As election administrators look for new ways to cut costs and improve the voter’s experience, one area is producing quick results: the switch to online voter registration (VR). As of August 6, 2015— 22 states offer online registration, with another five plus the District of Columbia passing legislation to create online VR systems to be implemented at a later time. Traditionally the voter registration process begins when a new voter fills out a paper form and submits it to election officials. The officials then confirm the registration is valid and enters the information into the registration system. The National Voter Registration Act of 1993 broadened the availability of these forms, requiring states to offer voter registration at the Department of Motor Vehicles (DMV), disability centers, public schools and public libraries. Online VR follows the same path, except voters fill out a form via their state’s secure VR site instead of a paper version. The electronic registration is then electronically submitted to election officials. Validation of each registration is done by comparing the provided information against DMV records. If information doesn’t match, the application is forwarded for further review and action.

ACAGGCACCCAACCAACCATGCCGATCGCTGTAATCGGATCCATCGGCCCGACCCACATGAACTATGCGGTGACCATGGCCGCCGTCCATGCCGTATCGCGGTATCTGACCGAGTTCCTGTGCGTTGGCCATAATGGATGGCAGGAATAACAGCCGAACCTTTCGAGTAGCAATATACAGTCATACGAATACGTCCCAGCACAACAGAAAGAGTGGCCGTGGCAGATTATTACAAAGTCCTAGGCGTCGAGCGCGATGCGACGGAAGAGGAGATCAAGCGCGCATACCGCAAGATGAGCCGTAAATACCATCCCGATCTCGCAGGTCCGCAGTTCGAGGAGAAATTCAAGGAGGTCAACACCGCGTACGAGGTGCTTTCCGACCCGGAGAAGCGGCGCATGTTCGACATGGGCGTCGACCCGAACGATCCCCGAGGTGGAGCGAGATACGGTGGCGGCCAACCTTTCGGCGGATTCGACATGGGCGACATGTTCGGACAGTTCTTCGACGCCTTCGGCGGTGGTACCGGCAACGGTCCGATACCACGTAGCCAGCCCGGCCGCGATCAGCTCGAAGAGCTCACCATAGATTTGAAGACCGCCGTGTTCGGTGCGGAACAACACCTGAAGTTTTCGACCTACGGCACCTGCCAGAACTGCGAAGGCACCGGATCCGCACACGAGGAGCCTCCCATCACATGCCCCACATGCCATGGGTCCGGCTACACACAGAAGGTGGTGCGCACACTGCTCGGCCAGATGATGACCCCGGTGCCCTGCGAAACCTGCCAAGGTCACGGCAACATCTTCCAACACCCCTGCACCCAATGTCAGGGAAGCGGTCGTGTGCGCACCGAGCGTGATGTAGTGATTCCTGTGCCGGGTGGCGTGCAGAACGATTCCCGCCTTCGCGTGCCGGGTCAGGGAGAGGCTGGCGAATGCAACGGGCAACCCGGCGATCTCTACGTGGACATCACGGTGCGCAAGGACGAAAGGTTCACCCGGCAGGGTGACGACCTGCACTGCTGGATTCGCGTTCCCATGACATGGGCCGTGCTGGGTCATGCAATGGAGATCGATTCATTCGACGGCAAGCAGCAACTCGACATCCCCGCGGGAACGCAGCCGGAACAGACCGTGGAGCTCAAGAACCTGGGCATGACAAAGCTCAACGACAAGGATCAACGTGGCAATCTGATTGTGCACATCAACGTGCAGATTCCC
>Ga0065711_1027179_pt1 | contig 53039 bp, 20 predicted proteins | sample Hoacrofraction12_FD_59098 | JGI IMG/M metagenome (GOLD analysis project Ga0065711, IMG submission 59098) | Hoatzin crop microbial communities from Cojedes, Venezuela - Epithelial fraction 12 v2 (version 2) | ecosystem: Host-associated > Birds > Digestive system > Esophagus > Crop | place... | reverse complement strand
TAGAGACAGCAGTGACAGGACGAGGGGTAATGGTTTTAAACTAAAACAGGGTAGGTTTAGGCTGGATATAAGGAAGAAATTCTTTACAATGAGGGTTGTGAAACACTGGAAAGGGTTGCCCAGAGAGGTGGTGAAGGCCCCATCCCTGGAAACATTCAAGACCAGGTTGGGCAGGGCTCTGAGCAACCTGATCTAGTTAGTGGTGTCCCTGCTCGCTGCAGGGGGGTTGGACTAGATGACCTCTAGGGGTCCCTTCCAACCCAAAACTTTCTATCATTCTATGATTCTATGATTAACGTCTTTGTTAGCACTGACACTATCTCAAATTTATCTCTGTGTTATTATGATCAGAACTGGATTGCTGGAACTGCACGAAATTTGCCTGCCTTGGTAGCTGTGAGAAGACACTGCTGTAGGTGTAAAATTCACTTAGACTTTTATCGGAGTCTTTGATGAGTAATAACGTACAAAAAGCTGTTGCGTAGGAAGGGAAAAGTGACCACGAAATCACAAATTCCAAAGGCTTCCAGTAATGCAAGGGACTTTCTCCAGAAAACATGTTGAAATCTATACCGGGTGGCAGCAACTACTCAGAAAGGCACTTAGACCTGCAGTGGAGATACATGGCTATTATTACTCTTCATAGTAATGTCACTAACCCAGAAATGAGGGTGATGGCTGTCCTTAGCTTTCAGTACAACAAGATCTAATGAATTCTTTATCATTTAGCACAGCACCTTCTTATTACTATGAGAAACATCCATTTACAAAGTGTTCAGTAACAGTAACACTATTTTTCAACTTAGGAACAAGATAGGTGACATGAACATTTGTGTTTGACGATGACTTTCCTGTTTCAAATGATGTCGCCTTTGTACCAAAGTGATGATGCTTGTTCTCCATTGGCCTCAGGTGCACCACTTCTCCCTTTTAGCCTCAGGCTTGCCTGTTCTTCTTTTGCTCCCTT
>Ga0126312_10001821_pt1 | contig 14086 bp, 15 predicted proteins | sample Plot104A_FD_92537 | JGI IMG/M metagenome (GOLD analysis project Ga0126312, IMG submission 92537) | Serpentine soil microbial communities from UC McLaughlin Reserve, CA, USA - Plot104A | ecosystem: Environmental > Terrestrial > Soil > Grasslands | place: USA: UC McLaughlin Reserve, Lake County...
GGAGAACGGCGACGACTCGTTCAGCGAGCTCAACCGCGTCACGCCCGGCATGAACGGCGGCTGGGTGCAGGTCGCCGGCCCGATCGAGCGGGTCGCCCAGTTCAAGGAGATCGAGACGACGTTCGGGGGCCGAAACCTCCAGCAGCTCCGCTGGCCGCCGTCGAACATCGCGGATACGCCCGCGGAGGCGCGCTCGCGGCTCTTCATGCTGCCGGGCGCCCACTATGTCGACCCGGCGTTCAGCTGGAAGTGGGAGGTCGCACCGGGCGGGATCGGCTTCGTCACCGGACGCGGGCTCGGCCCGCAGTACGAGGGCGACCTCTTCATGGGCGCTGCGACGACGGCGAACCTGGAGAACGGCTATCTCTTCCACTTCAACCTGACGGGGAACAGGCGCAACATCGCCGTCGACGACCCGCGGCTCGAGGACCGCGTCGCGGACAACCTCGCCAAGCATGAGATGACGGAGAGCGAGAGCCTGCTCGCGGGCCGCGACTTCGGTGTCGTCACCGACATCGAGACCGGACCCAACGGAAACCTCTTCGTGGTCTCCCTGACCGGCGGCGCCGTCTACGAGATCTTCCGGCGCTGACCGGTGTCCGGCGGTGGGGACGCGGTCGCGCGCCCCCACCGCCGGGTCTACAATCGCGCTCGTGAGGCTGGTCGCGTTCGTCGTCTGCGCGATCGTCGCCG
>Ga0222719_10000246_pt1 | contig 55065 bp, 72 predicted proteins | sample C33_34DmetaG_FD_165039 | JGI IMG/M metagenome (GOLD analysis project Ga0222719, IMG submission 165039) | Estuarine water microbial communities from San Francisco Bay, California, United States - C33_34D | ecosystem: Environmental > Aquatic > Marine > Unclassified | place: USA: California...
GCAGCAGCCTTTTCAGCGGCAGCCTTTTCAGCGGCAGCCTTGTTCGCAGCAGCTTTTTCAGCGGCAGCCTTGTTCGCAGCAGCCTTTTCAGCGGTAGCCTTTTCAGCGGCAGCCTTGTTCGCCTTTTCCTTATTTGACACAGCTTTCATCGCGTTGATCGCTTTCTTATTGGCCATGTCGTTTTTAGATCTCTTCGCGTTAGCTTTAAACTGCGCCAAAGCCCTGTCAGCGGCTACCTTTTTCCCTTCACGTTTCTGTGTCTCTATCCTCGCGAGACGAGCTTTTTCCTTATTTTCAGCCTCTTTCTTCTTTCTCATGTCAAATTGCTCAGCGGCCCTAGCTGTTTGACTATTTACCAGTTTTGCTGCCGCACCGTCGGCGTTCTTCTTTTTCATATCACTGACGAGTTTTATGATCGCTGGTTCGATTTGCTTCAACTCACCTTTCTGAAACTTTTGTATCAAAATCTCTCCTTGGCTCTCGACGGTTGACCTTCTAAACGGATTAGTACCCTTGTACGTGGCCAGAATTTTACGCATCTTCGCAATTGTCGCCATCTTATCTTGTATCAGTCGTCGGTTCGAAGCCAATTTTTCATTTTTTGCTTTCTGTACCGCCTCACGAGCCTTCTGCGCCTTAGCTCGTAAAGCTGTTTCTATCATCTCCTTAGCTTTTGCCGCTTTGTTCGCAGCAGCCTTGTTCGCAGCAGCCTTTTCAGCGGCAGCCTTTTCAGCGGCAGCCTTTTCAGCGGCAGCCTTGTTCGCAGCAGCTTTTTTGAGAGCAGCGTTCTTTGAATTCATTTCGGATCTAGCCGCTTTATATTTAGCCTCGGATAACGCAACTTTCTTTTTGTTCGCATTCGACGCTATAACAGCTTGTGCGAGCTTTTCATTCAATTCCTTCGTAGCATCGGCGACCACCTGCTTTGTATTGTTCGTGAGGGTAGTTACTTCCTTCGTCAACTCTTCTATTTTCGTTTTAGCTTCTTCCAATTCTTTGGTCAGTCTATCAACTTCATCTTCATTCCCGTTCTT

This method helps voter rolls stay up-to-date and more accurate. In an NPR article, David Becker, Director of Election Initiatives for The Pew Charitable Trusts remarked,
“If someone puts in ‘First Avenue,’ instead of ‘First Street,’ as their address by mistake, and it doesn’t match the motor vehicles file, in real time — with the voter still sitting at the screen — they can ask the voter to double check if what they entered was correct,” Becker explained, adding that this can avoid a lot of problems on Election Day, especially if the error involves the spelling of the voter’s name.”
In addition to more accurate VR data, states are finding great cost savings with online models. In the 2010 Online Voter Registration: Case Studies in Arizona and Washington report, Arizona experienced a reduction in costs from 83 cents per paper registration compared to three cents per online registration. Again David Becker explains,
“What election officials are finding, is they’re saving a ton of money, because they’re having to process a lot fewer pieces of paper by hand, right before an election, and get that into the system.”
Different approaches are used to ensure system security and to prevent fraud or breaches, a concern many officials share although no hacks have been discovered to date.
- Registrant provides his or her driver’s license number or the last four digits of a Social Security number, information that others wouldn’t have access to
- Systems can include “captcha” boxes, where registrants decode images or text, verifying they are not a computer bot, to prevent hacking
- All data is encrypted and data logs disclose unusual activity to be investigated
- Multi-screen systems where each question appears on a different screen, makes hacking more challenging
Despite concerns over security and data it seems voters, election officials and political parties are slowly seeing the benefits online voter registration offers. Voters get a streamlined and convenient way to register to vote while jurisdictions benefit from cost savings.